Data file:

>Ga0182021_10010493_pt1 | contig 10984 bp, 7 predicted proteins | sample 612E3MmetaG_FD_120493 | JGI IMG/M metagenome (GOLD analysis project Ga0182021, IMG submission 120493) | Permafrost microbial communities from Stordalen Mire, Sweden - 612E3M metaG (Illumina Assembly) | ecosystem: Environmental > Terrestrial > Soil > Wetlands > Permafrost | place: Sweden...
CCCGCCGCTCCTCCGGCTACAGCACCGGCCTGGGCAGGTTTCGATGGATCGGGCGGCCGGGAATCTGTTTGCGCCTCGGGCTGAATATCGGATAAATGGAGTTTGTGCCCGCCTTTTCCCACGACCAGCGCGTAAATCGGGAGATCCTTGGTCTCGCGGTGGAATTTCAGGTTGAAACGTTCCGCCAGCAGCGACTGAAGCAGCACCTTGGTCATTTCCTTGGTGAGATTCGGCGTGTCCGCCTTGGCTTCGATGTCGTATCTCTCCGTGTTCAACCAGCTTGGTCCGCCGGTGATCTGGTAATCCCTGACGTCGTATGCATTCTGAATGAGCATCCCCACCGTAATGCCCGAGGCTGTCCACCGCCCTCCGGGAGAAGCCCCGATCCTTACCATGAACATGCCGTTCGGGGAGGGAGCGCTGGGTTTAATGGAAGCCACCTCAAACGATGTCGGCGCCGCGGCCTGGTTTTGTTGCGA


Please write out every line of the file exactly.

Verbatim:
>Ga0182021_10010493_pt1 | contig 10984 bp, 7 predicted proteins | sample 612E3MmetaG_FD_120493 | JGI IMG/M metagenome (GOLD analysis project Ga0182021, IMG submission 120493) | Permafrost microbial communities from Stordalen Mire, Sweden - 612E3M metaG (Illumina Assembly) | ecosystem: Environmental > Terrestrial > Soil > Wetlands > Permafrost | place: Sweden...
CCCGCCGCTCCTCCGGCTACAGCACCGGCCTGGGCAGGTTTCGATGGATCGGGCGGCCGGGAATCTGTTTGCGCCTCGGGCTGAATATCGGATAAATGGAGTTTGTGCCCGCCTTTTCCCACGACCAGCGCGTAAATCGGGAGATCCTTGGTCTCGCGGTGGAATTTCAGGTTGAAACGTTCCGCCAGCAGCGACTGAAGCAGCACCTTGGTCATTTCCTTGGTGAGATTCGGCGTGTCCGCCTTGGCTTCGATGTCGTATCTCTCCGTGTTCAACCAGCTTGGTCCGCCGGTGATCTGGTAATCCCTGACGTCGTATGCATTCTGAATGAGCATCCCCACCGTAATGCCCGAGGCTGTCCACCGCCCTCCGGGAGAAGCCCCGATCCTTACCATGAACATGCCGTTCGGGGAGGGAGCGCTGGGTTTAATGGAAGCCACCTCAAACGATGTCGGCGCCGCGGCCTGGTTTTGTTGCGA